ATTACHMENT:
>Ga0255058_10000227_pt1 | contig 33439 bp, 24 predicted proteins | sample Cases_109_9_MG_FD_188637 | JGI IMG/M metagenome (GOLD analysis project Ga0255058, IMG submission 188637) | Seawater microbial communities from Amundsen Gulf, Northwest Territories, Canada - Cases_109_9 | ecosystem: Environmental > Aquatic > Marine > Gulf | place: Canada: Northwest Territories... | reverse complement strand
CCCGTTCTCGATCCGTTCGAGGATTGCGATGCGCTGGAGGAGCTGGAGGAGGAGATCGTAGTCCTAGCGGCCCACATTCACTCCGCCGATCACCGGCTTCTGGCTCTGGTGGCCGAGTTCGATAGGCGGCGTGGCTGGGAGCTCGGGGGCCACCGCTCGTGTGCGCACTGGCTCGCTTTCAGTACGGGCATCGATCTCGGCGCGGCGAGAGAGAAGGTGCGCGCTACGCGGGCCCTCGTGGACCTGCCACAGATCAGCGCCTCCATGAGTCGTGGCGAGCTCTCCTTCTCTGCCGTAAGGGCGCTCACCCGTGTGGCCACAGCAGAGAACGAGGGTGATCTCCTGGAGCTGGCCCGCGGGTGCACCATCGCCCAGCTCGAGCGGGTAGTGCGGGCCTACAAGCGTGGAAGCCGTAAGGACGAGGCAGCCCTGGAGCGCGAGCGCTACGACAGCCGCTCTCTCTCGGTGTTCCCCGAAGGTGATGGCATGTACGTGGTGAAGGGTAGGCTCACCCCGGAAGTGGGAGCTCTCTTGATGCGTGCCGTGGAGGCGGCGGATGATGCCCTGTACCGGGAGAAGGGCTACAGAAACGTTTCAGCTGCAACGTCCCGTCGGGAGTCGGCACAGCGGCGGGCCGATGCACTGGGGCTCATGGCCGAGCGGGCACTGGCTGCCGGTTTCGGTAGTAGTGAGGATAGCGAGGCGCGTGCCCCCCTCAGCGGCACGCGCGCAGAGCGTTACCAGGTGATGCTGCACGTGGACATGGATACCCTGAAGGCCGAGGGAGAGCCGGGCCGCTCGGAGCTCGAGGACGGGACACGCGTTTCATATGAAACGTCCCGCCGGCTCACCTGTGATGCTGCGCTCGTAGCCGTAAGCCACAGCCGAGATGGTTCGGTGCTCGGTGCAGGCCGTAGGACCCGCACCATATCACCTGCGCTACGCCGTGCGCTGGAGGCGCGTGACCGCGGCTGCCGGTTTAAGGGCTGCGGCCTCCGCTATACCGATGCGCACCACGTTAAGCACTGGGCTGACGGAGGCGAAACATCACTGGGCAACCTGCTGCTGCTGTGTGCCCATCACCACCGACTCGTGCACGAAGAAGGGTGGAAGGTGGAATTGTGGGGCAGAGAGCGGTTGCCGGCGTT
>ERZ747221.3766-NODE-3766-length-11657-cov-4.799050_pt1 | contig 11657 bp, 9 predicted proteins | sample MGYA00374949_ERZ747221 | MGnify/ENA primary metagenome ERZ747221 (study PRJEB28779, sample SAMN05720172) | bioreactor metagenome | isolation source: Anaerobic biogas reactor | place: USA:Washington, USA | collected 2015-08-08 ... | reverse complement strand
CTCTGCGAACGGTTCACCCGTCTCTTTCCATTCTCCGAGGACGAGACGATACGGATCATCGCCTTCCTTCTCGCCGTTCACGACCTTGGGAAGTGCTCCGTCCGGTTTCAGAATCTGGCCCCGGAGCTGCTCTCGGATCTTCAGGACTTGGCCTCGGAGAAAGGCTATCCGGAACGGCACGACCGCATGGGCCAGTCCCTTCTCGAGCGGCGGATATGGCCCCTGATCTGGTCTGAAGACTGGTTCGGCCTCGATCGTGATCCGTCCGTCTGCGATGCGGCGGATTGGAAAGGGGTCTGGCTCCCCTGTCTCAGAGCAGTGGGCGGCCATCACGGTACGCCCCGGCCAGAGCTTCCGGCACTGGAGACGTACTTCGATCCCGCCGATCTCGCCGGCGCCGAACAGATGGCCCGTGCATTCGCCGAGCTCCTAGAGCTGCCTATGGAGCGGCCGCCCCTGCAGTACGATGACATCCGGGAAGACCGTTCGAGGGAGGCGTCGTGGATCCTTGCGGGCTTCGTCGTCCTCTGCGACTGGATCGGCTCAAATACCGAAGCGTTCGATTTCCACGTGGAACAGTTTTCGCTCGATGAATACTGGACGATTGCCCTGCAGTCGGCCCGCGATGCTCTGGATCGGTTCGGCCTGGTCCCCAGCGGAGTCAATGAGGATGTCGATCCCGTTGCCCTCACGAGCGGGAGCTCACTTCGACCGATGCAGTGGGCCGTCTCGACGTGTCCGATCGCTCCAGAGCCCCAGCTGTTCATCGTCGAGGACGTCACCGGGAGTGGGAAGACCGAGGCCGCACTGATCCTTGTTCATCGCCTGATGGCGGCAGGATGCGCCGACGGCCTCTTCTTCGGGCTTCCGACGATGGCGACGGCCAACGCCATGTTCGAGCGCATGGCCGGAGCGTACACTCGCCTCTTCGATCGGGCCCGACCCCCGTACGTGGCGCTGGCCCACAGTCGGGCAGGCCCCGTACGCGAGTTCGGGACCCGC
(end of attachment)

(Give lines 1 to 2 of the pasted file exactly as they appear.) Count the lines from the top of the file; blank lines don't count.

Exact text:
>Ga0255058_10000227_pt1 | contig 33439 bp, 24 predicted proteins | sample Cases_109_9_MG_FD_188637 | JGI IMG/M metagenome (GOLD analysis project Ga0255058, IMG submission 188637) | Seawater microbial communities from Amundsen Gulf, Northwest Territories, Canada - Cases_109_9 | ecosystem: Environmental > Aquatic > Marine > Gulf | place: Canada: Northwest Territories... | reverse complement strand
CCCGTTCTCGATCCGTTCGAGGATTGCGATGCGCTGGAGGAGCTGGAGGAGGAGATCGTAGTCCTAGCGGCCCACATTCACTCCGCCGATCACCGGCTTCTGGCTCTGGTGGCCGAGTTCGATAGGCGGCGTGGCTGGGAGCTCGGGGGCCACCGCTCGTGTGCGCACTGGCTCGCTTTCAGTACGGGCATCGATCTCGGCGCGGCGAGAGAGAAGGTGCGCGCTACGCGGGCCCTCGTGGACCTGCCACAGATCAGCGCCTCCATGAGTCGTGGCGAGCTCTCCTTCTCTGCCGTAAGGGCGCTCACCCGTGTGGCCACAGCAGAGAACGAGGGTGATCTCCTGGAGCTGGCCCGCGGGTGCACCATCGCCCAGCTCGAGCGGGTAGTGCGGGCCTACAAGCGTGGAAGCCGTAAGGACGAGGCAGCCCTGGAGCGCGAGCGCTACGACAGCCGCTCTCTCTCGGTGTTCCCCGAAGGTGATGGCATGTACGTGGTGAAGGGTAGGCTCACCCCGGAAGTGGGAGCTCTCTTGATGCGTGCCGTGGAGGCGGCGGATGATGCCCTGTACCGGGAGAAGGGCTACAGAAACGTTTCAGCTGCAACGTCCCGTCGGGAGTCGGCACAGCGGCGGGCCGATGCACTGGGGCTCATGGCCGAGCGGGCACTGGCTGCCGGTTTCGGTAGTAGTGAGGATAGCGAGGCGCGTGCCCCCCTCAGCGGCACGCGCGCAGAGCGTTACCAGGTGATGCTGCACGTGGACATGGATACCCTGAAGGCCGAGGGAGAGCCGGGCCGCTCGGAGCTCGAGGACGGGACACGCGTTTCATATGAAACGTCCCGCCGGCTCACCTGTGATGCTGCGCTCGTAGCCGTAAGCCACAGCCGAGATGGTTCGGTGCTCGGTGCAGGCCGTAGGACCCGCACCATATCACCTGCGCTACGCCGTGCGCTGGAGGCGCGTGACCGCGGCTGCCGGTTTAAGGGCTGCGGCCTCCGCTATACCGATGCGCACCACGTTAAGCACTGGGCTGACGGAGGCGAAACATCACTGGGCAACCTGCTGCTGCTGTGTGCCCATCACCACCGACTCGTGCACGAAGAAGGGTGGAAGGTGGAATTGTGGGGCAGAGAGCGGTTGCCGGCGTT